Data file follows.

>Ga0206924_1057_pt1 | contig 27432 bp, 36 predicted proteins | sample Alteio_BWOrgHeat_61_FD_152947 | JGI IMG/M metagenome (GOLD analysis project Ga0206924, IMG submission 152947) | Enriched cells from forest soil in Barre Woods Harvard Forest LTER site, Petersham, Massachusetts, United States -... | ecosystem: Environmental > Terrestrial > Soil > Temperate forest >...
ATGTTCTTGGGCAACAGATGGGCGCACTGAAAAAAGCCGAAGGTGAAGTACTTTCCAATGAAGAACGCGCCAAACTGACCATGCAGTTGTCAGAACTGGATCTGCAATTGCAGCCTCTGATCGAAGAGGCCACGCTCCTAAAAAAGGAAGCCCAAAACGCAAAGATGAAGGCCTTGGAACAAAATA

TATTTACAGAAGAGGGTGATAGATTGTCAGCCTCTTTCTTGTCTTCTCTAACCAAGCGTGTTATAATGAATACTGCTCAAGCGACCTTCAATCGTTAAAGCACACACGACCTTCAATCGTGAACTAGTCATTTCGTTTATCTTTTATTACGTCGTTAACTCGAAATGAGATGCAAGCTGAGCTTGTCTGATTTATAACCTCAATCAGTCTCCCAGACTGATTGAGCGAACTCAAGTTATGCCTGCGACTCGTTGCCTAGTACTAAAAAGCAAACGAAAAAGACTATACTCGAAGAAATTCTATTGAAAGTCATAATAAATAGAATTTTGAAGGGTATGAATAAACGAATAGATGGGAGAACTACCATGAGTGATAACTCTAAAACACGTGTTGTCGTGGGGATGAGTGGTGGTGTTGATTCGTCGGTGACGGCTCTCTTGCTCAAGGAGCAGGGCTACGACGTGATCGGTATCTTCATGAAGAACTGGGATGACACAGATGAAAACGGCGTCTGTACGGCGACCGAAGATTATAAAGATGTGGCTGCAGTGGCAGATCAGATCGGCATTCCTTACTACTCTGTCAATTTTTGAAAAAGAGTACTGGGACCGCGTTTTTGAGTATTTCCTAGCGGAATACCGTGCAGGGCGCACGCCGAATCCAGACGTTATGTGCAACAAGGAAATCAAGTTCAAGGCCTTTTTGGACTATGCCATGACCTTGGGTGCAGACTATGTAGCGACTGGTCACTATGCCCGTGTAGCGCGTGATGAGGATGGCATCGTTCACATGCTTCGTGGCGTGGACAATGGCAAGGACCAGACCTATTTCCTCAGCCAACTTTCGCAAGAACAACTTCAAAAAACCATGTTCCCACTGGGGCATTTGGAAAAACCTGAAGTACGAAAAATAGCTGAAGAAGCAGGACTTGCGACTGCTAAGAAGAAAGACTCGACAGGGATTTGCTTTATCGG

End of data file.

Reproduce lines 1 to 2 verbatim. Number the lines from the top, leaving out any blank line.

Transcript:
>Ga0206924_1057_pt1 | contig 27432 bp, 36 predicted proteins | sample Alteio_BWOrgHeat_61_FD_152947 | JGI IMG/M metagenome (GOLD analysis project Ga0206924, IMG submission 152947) | Enriched cells from forest soil in Barre Woods Harvard Forest LTER site, Petersham, Massachusetts, United States -... | ecosystem: Environmental > Terrestrial > Soil > Temperate forest >...
ATGTTCTTGGGCAACAGATGGGCGCACTGAAAAAAGCCGAAGGTGAAGTACTTTCCAATGAAGAACGCGCCAAACTGACCATGCAGTTGTCAGAACTGGATCTGCAATTGCAGCCTCTGATCGAAGAGGCCACGCTCCTAAAAAAGGAAGCCCAAAACGCAAAGATGAAGGCCTTGGAACAAAATA